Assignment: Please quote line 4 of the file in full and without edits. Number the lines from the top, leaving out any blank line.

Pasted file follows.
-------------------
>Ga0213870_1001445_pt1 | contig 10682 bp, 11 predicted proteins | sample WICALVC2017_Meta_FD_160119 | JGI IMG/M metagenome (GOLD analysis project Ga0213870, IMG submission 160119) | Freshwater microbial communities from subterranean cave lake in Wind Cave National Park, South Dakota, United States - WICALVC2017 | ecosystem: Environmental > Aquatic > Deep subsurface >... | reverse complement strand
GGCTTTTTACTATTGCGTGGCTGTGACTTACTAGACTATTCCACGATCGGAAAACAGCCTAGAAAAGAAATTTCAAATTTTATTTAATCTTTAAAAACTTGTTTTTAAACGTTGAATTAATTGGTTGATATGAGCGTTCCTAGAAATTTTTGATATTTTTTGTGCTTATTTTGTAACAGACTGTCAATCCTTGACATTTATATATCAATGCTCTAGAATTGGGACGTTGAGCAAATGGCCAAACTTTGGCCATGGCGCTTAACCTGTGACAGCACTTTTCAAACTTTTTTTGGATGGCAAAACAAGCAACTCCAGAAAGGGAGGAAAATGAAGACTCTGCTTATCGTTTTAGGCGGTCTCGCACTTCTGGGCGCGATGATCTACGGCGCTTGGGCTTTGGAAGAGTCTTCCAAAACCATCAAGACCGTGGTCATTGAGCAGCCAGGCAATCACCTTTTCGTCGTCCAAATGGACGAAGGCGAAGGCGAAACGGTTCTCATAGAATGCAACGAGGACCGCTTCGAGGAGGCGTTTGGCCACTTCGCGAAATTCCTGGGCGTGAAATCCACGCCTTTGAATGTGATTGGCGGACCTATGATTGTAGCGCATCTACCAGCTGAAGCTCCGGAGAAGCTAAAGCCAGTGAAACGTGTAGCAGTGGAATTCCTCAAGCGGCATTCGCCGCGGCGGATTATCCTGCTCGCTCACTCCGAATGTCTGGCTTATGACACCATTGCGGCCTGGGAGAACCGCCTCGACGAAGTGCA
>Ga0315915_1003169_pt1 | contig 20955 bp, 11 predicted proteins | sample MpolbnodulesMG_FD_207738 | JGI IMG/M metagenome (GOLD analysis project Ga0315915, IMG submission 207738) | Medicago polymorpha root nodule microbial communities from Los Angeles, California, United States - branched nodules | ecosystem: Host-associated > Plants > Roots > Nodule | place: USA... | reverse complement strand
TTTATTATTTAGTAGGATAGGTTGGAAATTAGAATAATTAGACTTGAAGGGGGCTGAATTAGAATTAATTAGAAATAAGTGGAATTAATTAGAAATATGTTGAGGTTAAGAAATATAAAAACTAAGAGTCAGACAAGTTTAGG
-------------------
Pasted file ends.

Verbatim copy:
TTTATTATTTAGTAGGATAGGTTGGAAATTAGAATAATTAGACTTGAAGGGGGCTGAATTAGAATTAATTAGAAATAAGTGGAATTAATTAGAAATATGTTGAGGTTAAGAAATATAAAAACTAAGAGTCAGACAAGTTTAGG